Explaining the five areas she focused on in terms of environmental sustainability which helped her to be identified as a SDG pioneer, she said the first target was to achieve net zero emission to address and reduce the carbon footprint of the factory.
“Mainly, I focused on how to reduce carbon footprint on Scope One and Two emissions. Also, I led the project to commit for the Science Based Target Initiative (SBTI) which is basically aligned with the Paris Agreement to limit the global temperature rising by 1.5 Celsius degrees,” she said.
The second area was water management, where she conducted several projects to improve the effluent treatment plant at Hayleys Fabric by coming up with suggestions on sludge management. She noted that there are some ongoing projects now to minimise the sludge generation during the manufacturing process and some other projects to reduce the water footprint.
The third area is to enhance the biodiversity and the green belt by planning tree planting programmes, which she has already been able to complete three programmes during the pandemic.
The fourth area is the training and team building programme. “I believe to establish good sustainable progress in a company we need two commitments which are the commitments by the top management and the bottom layer involvement,” she explained.
Under her guidance, Hayleys Fabric has already been able to conduct several physical and virtual training programmes to develop the knowledge of the operators on sustainability, reduction of energy and carbon footprint.
The final area of her focus was innovation of sustainable products, which for the past 12 years, she has worked on in the textile industry.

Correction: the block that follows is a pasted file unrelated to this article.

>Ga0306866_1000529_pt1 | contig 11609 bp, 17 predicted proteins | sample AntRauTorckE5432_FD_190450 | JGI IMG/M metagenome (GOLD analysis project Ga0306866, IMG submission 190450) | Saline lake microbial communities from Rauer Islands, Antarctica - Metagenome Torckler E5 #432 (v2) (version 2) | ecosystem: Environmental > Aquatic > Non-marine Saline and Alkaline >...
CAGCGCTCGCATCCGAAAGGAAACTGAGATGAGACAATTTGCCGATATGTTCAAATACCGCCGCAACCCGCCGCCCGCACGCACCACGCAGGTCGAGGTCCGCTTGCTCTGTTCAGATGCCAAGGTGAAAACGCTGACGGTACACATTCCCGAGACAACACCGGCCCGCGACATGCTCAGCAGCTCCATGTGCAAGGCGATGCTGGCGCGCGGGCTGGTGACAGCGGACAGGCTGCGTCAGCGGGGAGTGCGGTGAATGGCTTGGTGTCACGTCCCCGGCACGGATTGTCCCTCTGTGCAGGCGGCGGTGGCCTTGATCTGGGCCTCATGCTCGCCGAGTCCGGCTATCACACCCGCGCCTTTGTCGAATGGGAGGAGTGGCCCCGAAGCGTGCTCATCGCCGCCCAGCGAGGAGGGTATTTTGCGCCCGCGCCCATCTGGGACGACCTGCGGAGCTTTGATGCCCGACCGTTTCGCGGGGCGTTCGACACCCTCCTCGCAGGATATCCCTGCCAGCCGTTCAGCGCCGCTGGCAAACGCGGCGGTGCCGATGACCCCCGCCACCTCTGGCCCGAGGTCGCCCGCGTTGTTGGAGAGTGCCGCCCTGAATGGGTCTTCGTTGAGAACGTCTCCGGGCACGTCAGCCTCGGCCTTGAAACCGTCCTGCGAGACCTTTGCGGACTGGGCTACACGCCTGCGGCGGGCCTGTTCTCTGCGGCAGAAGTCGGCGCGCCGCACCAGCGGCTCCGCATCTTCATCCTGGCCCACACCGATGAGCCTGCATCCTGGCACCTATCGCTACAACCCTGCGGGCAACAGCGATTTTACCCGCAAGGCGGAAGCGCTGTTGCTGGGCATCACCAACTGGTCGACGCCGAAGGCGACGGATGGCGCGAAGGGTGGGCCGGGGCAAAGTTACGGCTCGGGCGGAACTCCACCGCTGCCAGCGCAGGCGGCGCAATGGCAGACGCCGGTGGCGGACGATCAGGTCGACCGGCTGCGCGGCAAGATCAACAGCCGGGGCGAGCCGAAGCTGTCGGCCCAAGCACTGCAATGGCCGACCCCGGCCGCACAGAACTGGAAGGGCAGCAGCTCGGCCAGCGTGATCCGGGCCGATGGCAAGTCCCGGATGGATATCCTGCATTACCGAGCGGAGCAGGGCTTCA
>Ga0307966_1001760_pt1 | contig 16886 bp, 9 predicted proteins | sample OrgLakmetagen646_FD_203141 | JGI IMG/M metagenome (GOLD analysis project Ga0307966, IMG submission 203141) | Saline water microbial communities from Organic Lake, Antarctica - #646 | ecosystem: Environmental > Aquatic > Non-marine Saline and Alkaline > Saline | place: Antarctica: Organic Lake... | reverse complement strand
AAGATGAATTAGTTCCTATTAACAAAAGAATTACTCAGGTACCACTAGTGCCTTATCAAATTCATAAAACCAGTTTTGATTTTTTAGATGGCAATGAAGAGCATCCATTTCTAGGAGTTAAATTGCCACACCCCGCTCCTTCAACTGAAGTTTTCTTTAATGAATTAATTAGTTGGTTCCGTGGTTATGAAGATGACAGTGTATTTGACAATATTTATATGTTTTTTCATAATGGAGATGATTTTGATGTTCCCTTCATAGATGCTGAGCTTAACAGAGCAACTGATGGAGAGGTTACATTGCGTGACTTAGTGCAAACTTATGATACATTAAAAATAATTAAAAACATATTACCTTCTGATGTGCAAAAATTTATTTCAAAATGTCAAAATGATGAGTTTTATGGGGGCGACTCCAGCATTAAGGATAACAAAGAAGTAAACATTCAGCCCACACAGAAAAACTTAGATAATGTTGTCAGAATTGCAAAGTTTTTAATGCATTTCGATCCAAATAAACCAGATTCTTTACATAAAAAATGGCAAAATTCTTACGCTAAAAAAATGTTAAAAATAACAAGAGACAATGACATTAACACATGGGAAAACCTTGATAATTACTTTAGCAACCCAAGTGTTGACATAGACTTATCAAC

She was able to innovate products following sustainability rules such as eco engineering principles, biomimicry for design, and circular economy. “From the start of the innovation process, we are planning to give the lowest impact to the environment from our products and innovations,” she noted.
On the importance of sustainability for businesses, she said even though many small and medium manufacturers are not keen on investing in sustainability due to lack of short-term benefits, the manufacturers could recover their investments in the long run and could take their businesses to the next level.
Climate change and Sri Lanka
Commenting on climate change, Vaas said that the pandemic cannot be considered as an obstacle or an excuse to address climate change as it is an imminent requirement the world needs to fulfil.
“Although we have limited understanding on the extent the world will be threatened by global warming and climate change, we will continue to experience its implications,” she said. She pointed out that the world and as a country, everyone should be looking to reduce the use of coal as an energy source to reduce the GreenHouse Gas (GHG) emissions which are directly related to climate change.
Moreover, she said as responsible corporations, the industries need to identify and adopt more sustainable ways of life to their business modules and industrial structure to reduce impacts and to promote long-term resilience for climate change.
Sri Lanka as a country committed to the 2015 Paris Agreement, and with a national plan act on climate emergency has somewhat to execute and respond to them.
“We have to educate people on this as many don’t know what is meant by climate crisis or global warming. I would like to join hands with the Government as the SDG pioneer to establish more solutions to achieve sustainability,” she added.